Religious Art at the Met

This year's Covering Religion class took a tour of religious art at the Metropolitan Museum of Art. Led by Amy Herman from The Art of Perception training seminar, our students got to not only see significant religious pieces, but better understand how to analyze them from the lens of an art historian. Here is a roundup of what some students learned from the field trip.

Motif of the Angel Gabriel

Columbia University’s Covering Religion class visits the Met Museum. Photo by Calla Kessler

From Richa Karmarkar–

The Archangel Gabriel is found in the Old Testament, the New Testament and the Quran–and in many of the Met’s religious art pieces, if you know where to look. As a herald and messenger of God, Gabriel is often shown in proximity to Mary, giving her the news that she will give birth to Jesus. The Annunciation, as it is referred to by Christians, has been depicted in paintings dating all the way back to the 4th century. As our guide told us, there are certain motifs that appear in Annunciation paintings–especially the dove, or the symbol of the Holy Spirit.

The Holy Spirit indicates God’s ineffability and activeness in the material world as much as the spiritual. The dove, often shown flying down through a ray of light, can also represent the message being flown to Mary–that she will bear the “son of the most high.”

Photo by Calla Kessler

A larger than life-sized man made out of wood stands before the class in a striking pose, yet unmistakably in motion. The statue is overwhelming in stature, but carved with the utmost care and detail. The art piece is called Archangel by Charles Ray, and it depicts a surfer-like, blue-collar, modern version of Gabriel himself. 

The Archangel statue is facing towards the ground with an expression that mirrors other paintings of Gabriel; he is wise and knowing, and he is flying down with outstretched arms, or wings, to deliver his message. I found it especially intriguing to compare this piece with the other renditions of Gabriel and Mary. There is always movement found in this type of religious art, but this statue in particular seemed to engulf the audience as part of the story.

The Meditative Art of Buddhism and Shinto

There is a distinct calmness to be felt in the East Asian section of the Metropolitan Museum of Art. Colors of the sea and Buddhist and Shinto motifs flow through the walls and decor as if to mimic the tranquility of the belief system itself. 

In contrast to the early European paintings depicting Jesus’s life, the sculptures in this section are subtle in their appearance and color scheme. The materials used are earthly–stone, wood and water. Throughout our time at the museum, I found myself reminiscing about the meditative qualities of the Buddhist and Shinto art. I was able to think more clearly when I looked at them, perhaps a connection to the contemplative nature of both religions. 

Photo by Catherine Zhang

A Buddha sculpture hangs from the ceiling, created solely out of wire and rattan, a reed-like wood made from palm stems. Without a face, the Buddha is striking, but not intimidating. His body does not touch the floor; instead, his torso morphs into long curls of material. The transparency of the statue reminds me of the oneness with surroundings that I've learned Buddhists strive for.

Photo by Catherine Zhang

A deer stands frozen in the middle of another room, covered in glass spheres of various sizes. I am surprised to hear from our guide that we are looking at a real, taxidermied deer. The light reflects off of the deer’s new, crystallized form, offering a peaceful end to the deer’s life on earth. I enjoy the artist’s juxtaposition of life and death, as well as light and dark, as it allows me to see what the deer once was, as well as what it is in the Shinto religion–a sacred messenger of the Gods.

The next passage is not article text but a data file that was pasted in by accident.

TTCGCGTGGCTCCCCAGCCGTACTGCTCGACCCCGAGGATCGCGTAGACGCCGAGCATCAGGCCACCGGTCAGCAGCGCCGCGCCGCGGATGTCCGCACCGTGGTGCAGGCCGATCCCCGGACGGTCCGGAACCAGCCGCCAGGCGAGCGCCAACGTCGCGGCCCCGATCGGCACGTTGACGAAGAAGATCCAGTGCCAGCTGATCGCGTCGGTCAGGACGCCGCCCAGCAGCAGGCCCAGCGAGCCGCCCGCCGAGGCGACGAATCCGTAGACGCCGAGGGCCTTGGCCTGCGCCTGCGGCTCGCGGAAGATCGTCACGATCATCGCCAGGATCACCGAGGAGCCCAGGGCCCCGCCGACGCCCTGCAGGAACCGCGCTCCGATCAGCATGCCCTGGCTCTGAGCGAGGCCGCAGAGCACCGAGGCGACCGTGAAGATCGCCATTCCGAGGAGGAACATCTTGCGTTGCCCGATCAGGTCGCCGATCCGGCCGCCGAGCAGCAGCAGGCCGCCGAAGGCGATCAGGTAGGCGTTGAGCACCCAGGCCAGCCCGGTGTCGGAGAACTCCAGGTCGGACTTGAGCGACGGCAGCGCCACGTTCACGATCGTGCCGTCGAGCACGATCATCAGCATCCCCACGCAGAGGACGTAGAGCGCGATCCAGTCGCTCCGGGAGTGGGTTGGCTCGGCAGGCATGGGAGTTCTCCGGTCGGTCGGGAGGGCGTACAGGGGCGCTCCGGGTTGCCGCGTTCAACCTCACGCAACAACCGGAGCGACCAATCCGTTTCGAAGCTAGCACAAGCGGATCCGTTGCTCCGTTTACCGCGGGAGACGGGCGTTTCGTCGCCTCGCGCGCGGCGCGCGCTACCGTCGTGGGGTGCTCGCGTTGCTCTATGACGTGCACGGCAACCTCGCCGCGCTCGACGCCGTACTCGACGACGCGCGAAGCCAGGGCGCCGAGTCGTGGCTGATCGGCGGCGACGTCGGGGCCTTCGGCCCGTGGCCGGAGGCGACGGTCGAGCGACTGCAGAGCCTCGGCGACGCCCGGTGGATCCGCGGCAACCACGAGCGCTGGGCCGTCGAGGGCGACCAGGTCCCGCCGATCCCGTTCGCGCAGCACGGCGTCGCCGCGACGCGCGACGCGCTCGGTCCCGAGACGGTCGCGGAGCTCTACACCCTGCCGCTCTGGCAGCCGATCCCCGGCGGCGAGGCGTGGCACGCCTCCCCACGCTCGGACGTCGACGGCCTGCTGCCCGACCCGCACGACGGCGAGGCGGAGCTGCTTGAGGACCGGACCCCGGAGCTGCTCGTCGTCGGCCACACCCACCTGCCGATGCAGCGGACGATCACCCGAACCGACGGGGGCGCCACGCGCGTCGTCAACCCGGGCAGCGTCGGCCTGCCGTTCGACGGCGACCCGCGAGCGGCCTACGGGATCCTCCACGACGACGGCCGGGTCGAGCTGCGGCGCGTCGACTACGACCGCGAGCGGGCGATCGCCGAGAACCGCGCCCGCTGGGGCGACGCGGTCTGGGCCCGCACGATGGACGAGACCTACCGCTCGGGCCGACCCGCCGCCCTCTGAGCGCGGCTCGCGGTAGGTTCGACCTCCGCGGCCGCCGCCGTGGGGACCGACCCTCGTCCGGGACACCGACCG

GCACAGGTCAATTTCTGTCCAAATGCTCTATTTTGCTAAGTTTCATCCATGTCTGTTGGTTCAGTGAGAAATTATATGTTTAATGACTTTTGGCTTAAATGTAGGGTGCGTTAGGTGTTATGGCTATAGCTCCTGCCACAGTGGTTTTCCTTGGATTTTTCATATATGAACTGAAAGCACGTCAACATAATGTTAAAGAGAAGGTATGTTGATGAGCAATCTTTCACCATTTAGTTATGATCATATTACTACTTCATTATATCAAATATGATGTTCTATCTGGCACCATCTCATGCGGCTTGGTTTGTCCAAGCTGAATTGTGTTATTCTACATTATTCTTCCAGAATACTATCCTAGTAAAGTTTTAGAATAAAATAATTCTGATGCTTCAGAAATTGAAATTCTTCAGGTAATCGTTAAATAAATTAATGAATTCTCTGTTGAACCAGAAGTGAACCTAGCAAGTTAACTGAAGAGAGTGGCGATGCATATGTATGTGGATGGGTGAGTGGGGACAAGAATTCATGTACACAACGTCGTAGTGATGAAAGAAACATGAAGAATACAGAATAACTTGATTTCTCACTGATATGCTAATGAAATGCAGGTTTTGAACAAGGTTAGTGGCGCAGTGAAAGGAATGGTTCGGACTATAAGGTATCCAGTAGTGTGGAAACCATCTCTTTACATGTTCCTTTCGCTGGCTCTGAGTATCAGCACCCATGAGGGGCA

Photo by Emma Van Slyck

From Catherine Zhang–

Adjacent to the serene beauty of Buddhist and Shinto art is a figure that looks like it was designed to inspire fear rather than inner peace.

Emaciated and gaunt, Chamunda the Horrific Destroyer of Evil wears the look of a corpse in the statue dedicated to her.

The sandstone she is carved from is pitted and worn down with the age of 10 centuries, adding to her fearsome appearance. Her 8 shoulders are absent their forearms, her legs absent shins. Whether they were lost to time or in a cosmic battle is a secret she keeps behind bared teeth.

Despite her wicked and decayed look, Chamunda still carries a regal appearance, with a tall crown on her brow and decorated cuisses armoring her thighs. She holds herself confidently with shoulders squared and head high. She is confrontational and prepared, and seems to dredge up the same feelings within those who look at her.

Photo by Catherine Zhang

During our trip to the MET, we saw the Japanese Shinto religious art piece that caught everyone’s eyes. It is a black stone with water flowing quietly over it. The piece shows the perfect balance of quiescence and dynamic between the stone and water, but also between the sound of the water flowing and the stillness of its entity. The simplicity and balance in this piece represent the core concepts in Japanese religion and culture. What’s more, ”purity“ is one of the key ideas in Shinto. At a Shinto temple, rituals begin with a process of purification, often involving the washing of the hands and mouth at the temizu basin in the garden of a temple. Therefore, I think the piece also represents this ritual in Shinto, showing the place people purify themselves, and maybe also the purpose (to reach the perfect balance between quiescence and dynamic of one’s body) of purifying before they enter the temple to pray.

As Ukrainian Refugees Arrive, Hungary Remembers its History

BUDAPEST-- On a cold spring day, before the trees began to bud, Hungarian journalist Kinga Rajvak invites us into her apartment in the old Jewish Quarter of Budapest. The building stands tall, its bright green door contrasting the light gray of the early morning sky. 

Right across from her wood dining room table sits a palm plant basking in the sun. It hides a discolored brick window frame. Rajvak said, “this dent right here was from a Russian bomb, during the 1954 uprising.”